Karl Schmidt chatters excitedly as he describes what’s new in his life. Recently, he received the keys to his new home.
In his fifties, Schmidt has lived on the street for years, including two years in Tent City, the defunct shantytown erected along the shores of Lake Ontario in 1998. Schmidt is one of the lucky few to have received government assistance and now lives in a bungalow on Woodbine and Danforth.
“The reality of Tent City was good,” Schmidt said about the community’s location however, after receiving government housing far from the city his attitude changed.
“It was good that I got housing, but the place of the housing was not good. After three and half years the whole of downtown died to me, he said”
Yet for many of Tent City’s residents, the constant fear of eviction loomed. It’s a reality director Michael Connolly evokes in his documentary “Shelter From the Storm,” which follows the struggles of some residents of Tent City to remain on the land.
Shown as part of the Royal Ontario Museum’s informal panel discussion on homelessness in Toronto on Jan. 28, the film complements the ROM’s current street art exhibit, Housepaint, Phase 2: Shelter. Organizers hope the film and ongoing lecture series will raise public awareness and spark debate about the current homelessness crisis in Toronto.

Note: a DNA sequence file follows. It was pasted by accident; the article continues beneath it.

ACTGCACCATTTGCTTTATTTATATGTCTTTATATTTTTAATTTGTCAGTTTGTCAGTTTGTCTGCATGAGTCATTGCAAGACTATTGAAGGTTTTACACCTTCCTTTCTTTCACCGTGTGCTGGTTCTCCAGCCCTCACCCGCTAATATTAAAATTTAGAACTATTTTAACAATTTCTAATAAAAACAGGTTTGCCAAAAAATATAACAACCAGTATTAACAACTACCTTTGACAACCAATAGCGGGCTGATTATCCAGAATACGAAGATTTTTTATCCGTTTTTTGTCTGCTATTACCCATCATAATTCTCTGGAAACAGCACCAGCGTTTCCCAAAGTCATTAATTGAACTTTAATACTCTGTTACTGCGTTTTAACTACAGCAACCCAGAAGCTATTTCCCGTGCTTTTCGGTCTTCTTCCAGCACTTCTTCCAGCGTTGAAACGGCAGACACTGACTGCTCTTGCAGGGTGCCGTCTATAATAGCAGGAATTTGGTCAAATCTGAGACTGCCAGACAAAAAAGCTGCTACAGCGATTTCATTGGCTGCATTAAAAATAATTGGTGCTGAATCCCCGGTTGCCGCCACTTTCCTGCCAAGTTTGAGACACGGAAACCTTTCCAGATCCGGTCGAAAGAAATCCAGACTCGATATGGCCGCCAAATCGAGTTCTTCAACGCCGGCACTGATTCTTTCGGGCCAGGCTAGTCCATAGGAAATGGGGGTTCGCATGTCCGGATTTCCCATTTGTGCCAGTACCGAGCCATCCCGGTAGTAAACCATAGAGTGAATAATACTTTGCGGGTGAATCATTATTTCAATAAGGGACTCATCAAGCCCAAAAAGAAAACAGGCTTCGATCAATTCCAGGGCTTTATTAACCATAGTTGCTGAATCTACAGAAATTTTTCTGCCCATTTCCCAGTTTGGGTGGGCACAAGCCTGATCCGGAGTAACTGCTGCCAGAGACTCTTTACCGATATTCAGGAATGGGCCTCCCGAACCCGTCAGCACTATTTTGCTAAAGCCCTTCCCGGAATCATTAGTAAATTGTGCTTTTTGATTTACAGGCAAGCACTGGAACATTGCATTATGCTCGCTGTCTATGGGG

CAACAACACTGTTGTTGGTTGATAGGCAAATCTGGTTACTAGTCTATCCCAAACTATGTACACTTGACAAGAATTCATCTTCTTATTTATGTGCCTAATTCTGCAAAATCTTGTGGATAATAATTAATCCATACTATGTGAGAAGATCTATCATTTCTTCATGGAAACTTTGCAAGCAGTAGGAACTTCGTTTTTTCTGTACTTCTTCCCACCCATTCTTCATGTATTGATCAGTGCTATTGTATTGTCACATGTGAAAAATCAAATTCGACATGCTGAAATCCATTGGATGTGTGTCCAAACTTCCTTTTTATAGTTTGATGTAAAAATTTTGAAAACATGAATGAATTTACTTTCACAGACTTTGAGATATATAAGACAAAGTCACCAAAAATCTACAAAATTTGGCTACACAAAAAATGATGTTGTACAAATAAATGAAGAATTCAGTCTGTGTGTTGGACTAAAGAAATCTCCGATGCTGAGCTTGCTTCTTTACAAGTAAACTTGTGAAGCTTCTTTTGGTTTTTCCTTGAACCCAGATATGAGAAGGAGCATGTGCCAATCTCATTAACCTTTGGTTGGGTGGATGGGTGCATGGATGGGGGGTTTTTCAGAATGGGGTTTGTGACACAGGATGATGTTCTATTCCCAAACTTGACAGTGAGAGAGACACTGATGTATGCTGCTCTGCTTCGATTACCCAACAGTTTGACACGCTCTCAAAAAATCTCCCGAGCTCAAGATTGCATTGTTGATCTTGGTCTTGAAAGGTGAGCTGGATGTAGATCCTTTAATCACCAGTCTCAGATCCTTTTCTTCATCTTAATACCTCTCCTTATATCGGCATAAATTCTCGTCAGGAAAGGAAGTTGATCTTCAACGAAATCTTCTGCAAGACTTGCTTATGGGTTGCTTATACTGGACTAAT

In the film, Schmidt and other former Tent City residents discuss the relief they feel having a place they can call home. A group of city advocates and residents banded together to declare homelessness a crisis. That prompted the formation of Toronto Disaster Relief Committee to lobby for better housing on the industrial site.
“I wanted to show a wider picture of homelessness,” Connolly said. Connolly believes despite the progress little has changed for the homeless in the past six years since he produced the film.
“I’m disappointed that not more has been done,” he said about the government’s lack of response to the one per cent program implemented by the TDRC over a decade ago to resolve the homelessness crisis.
Connolly believes that advocates, such as Schmidt, have pressured the government to act.
“There’s some movement about housing at the federal level, but it’s still happening too slowly,” he said.
Schmidt agrees and his resentment rises as he discusses the lack of resources for those still reliant on shelters.
“Too much help that is given to the (homeless) gets spent on the way before it gets there,” Schmidt said. “The government is paying $85 per person in the shelter, but where is that money going?”
For more information about the exhibit please visit www.housepaint.ca